Mandatory Minimum Sentencing Laws for Drug Offenses
Drug policy is beginning to shift in the United States. Politicians are reconsidering drug-sentencing laws, specifically the zero tolerance policies brought about by the War on Drugs. According to an article in the Huffington Post, these policies failed to decrease the use and trade of drugs. Additionally, communities of color suffer disproportionately under these policies. While African-Americans and Latinos have lower rates of substance use when compared with whites, they are incarcerated in higher numbers for drug offenses. For example, African-Americans make up 13 percent of drug users in the U.S. but 37 percent of drug use arrestees.In addition to research, a diverse reform movement emerged. This movement includes members of law enforcement, government, community organizations, human rights activists, doctors, military veterans, and convicted drug offenders and their families. Backed by research and the reform movement, the Smarter Sentencing Act was introduced in both Houses of Congress. Two separate but similar bills were introduced in both the House and the Senate, gaining bipartisan support from both liberal and conservative politicians. The Smarter Sentencing Act would reduce mandatory minimum sentences for nonviolent drug offenses. A mandatory minimum sentence means that if someone is convicted of a specific offense, the judge is required by law to impose at least the minimum punishment associated with that charge.To illustrate, there are mandatory minimum sentencing laws for drug trafficking offenses in Florida. For marijuana, any trafficking offense carries a mandatory minimum sentence ranging from three to 15 years in prison depending on the amount of pot. Any trafficking offense that involves cocaine also carries a minimum sentence. Someone caught with one ounce of cocaine could face the minimum sentence of three years in prison. The most severe punishment for trafficking cocaine or other controlled substances (specifically, prescription drugs) is a mandatory minimum life sentence. This means that for anyone convicted of the highest level of drug trafficking must serve a life prison sentence. Additionally, under federal law, third-time drug offenders charged with selling a certain amount of a controlled substance are also mandated to a life sentence.The Smarter Sentencing Act would reduce mandatory minimum sentences. The House bill would reduce the current life sentence requirement to 20 years and the Senate bill would reduce it to 25 years. However, it is uncertain if and when this bill will pass. It must be passed by Congress and signed by the President to be enacted into federal law. Until that happens, the current laws remain in place.Get Legal Representation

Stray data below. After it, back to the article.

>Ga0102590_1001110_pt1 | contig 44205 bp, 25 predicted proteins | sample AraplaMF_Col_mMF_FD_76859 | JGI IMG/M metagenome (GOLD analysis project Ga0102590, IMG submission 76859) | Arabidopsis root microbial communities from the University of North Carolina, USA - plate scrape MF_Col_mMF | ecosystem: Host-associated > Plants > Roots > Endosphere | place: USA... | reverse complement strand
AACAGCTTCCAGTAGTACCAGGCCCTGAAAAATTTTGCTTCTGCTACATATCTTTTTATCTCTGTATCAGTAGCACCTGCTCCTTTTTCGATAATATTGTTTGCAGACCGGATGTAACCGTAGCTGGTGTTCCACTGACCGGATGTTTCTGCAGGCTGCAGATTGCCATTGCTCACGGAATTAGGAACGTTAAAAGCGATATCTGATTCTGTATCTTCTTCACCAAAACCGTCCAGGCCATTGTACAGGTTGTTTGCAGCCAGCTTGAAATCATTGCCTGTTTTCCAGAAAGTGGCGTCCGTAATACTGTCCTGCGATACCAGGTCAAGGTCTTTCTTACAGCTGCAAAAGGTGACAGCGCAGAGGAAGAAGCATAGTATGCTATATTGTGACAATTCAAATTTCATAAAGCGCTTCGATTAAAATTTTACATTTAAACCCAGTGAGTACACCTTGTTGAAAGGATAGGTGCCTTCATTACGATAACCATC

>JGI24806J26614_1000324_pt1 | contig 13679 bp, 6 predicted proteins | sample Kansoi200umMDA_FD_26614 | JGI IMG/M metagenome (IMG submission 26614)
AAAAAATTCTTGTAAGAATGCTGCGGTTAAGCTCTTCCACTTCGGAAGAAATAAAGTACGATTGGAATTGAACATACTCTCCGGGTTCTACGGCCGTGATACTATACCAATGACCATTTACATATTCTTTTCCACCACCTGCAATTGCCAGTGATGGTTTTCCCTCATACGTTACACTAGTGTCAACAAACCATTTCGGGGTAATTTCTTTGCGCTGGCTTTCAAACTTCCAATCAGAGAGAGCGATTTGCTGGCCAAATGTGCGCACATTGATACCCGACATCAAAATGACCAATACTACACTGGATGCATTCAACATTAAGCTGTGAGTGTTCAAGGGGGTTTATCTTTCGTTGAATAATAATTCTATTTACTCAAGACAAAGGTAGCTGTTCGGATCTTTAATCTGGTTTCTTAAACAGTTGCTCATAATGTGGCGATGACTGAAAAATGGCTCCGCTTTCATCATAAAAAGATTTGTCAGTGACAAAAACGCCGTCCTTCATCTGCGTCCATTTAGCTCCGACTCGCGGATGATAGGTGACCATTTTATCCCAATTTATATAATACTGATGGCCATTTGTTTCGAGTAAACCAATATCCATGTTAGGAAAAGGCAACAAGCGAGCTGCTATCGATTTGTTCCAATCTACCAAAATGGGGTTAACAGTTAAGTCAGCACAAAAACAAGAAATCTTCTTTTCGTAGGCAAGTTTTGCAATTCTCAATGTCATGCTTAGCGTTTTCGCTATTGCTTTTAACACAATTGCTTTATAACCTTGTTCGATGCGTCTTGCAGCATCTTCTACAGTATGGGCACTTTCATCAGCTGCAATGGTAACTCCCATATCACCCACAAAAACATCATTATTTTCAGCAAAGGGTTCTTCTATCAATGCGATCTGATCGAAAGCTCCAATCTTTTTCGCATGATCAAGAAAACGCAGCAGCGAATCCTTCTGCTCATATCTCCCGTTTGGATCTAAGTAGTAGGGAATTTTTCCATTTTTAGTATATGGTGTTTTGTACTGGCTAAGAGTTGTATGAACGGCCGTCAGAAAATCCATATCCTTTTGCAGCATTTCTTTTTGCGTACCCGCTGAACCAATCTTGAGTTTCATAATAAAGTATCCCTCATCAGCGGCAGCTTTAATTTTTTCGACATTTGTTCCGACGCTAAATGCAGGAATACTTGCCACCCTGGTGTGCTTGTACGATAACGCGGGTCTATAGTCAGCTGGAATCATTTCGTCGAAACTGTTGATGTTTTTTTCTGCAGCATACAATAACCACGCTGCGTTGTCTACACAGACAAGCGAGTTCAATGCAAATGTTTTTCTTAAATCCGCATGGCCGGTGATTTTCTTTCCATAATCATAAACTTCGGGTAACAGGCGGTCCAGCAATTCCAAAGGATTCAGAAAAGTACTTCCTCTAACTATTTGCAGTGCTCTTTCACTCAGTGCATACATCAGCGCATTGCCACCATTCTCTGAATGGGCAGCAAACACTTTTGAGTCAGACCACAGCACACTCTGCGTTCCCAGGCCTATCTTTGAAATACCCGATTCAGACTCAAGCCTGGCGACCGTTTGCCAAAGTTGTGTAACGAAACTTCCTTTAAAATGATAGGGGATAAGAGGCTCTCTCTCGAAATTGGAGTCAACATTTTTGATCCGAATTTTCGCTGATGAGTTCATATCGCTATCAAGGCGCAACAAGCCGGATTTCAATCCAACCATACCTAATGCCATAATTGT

If you have been arrested for a drug offense in Florida, you could be facing a mandatory minimum sentence. If you have been arrested for any drug crime, you need the help of a defense attorney. Mark S. Lowry is an experienced criminal defense attorney based in Fort Lauderdale. He understands the most effective defenses to drug charges, including how to defend your constitutional rights. Contact the office today for a free case evaluation.